Their suburbs have a low use of transit. Let's look at the shares in the image below.

In the city of Hamburg, 33% use car modes, 19% use transit and 38% walk or bike.  What's the largest difference between Europe and US. Is it transit use? No! It's Walk and Bike.

Walking and biking to/from work is more than 35% in Europe and less than 5% in the US.

In the suburbs of Hamburg transit drops to 7%. TheBus in Honolulu has a 6% share. Again the main difference is that even in the suburbs Europeans do a lot by walking and biking: 28% compared to less than 2% in US suburbs.

Some dense American cities like Honolulu look a lot like old European city suburbs. Like in Europe, the share of transit in the suburbs is rarely if ever over 10%. Investing on rail transit in suburban Europe or US cities is a poor decision both financially and for transportation productivity.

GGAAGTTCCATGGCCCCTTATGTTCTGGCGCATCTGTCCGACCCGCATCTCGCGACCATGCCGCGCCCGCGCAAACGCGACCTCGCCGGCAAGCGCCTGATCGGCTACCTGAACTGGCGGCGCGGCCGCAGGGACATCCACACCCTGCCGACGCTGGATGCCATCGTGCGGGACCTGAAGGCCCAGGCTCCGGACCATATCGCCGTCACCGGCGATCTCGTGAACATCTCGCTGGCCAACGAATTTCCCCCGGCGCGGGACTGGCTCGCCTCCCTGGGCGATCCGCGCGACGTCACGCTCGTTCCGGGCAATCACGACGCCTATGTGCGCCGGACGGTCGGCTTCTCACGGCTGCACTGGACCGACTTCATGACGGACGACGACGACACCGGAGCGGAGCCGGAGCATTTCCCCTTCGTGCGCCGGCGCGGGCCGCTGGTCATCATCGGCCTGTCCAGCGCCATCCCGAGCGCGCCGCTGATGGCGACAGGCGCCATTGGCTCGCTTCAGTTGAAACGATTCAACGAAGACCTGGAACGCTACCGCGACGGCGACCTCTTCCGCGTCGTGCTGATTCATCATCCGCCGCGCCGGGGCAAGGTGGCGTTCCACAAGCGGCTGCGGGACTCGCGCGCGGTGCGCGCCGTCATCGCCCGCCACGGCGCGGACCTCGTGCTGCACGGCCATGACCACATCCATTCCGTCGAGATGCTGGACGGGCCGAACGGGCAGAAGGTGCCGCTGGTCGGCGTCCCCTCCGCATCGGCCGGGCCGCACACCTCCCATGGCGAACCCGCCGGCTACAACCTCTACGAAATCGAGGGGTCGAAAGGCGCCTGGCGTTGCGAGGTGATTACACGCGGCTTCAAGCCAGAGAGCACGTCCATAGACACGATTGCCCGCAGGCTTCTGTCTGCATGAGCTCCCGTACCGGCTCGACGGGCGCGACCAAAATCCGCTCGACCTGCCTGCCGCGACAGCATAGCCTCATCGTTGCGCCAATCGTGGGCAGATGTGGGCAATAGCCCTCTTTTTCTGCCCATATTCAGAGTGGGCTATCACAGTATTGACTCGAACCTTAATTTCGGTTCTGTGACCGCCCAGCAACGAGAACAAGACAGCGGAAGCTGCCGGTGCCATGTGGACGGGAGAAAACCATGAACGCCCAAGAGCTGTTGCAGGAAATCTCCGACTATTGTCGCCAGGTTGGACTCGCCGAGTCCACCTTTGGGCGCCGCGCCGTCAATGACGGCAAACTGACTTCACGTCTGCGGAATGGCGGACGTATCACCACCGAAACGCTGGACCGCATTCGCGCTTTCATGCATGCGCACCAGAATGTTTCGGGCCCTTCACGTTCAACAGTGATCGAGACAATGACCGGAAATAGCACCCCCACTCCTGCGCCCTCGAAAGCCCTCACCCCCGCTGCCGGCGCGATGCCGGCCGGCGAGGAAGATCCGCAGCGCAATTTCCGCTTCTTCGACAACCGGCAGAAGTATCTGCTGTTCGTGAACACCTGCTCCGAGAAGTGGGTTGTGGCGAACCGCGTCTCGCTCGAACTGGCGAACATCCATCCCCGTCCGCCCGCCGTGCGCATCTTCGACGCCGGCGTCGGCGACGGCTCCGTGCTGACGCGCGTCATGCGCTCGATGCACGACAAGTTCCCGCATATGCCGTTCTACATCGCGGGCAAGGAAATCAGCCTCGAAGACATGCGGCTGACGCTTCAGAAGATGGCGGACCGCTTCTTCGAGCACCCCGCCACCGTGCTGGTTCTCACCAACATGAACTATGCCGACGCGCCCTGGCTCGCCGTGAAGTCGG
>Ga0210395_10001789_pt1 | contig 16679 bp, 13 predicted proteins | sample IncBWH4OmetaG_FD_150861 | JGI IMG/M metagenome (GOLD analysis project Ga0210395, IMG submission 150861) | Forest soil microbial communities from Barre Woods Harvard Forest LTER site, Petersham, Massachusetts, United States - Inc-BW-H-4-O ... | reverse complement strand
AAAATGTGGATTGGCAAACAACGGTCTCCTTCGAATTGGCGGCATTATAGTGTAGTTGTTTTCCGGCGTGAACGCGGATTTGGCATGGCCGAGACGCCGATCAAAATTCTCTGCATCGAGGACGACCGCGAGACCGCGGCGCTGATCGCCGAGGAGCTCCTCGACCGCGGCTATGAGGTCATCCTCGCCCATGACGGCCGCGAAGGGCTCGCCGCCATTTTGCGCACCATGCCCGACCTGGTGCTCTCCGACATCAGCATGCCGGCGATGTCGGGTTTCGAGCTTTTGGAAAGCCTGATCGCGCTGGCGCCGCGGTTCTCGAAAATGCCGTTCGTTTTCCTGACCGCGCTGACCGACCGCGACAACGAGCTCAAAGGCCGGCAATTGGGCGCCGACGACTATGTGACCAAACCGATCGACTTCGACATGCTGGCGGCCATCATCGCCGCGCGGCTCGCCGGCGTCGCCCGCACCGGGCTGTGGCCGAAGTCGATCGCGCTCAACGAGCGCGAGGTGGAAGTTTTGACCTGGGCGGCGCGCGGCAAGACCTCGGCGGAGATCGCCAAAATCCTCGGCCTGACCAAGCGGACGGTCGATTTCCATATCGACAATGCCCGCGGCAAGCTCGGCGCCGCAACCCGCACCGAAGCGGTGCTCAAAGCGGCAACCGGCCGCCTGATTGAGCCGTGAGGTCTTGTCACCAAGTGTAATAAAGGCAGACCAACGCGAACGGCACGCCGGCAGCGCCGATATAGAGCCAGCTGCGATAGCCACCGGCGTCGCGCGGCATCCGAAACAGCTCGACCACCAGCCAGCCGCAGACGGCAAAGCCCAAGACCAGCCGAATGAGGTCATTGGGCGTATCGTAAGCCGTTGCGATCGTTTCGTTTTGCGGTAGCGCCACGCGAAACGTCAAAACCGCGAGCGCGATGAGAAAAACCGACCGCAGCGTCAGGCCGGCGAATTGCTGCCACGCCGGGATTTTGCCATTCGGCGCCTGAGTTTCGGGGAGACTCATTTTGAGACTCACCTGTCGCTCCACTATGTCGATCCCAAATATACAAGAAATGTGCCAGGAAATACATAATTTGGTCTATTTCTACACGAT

Friday, April 12, 2013

Thursday, April 11, 2013

Sierra Club Used Wrong Population Projections in Support of Honolulu’s Rail

If one wants to keep things simple, then it could be said that the base of Sierra Club's support for rail is simply a case of garbage in, garbage out.  In other words, garbage data were used to come to a garbage conclusion.  However, I believe that data were sufficiently twisted to support the underlying car-hating philosophy of "environmentalists."

In this case, the bias is clear because supporting rail (to kill auto) causes huge damage to prime agricultural land. The Sierra Club simply cannot have it both ways.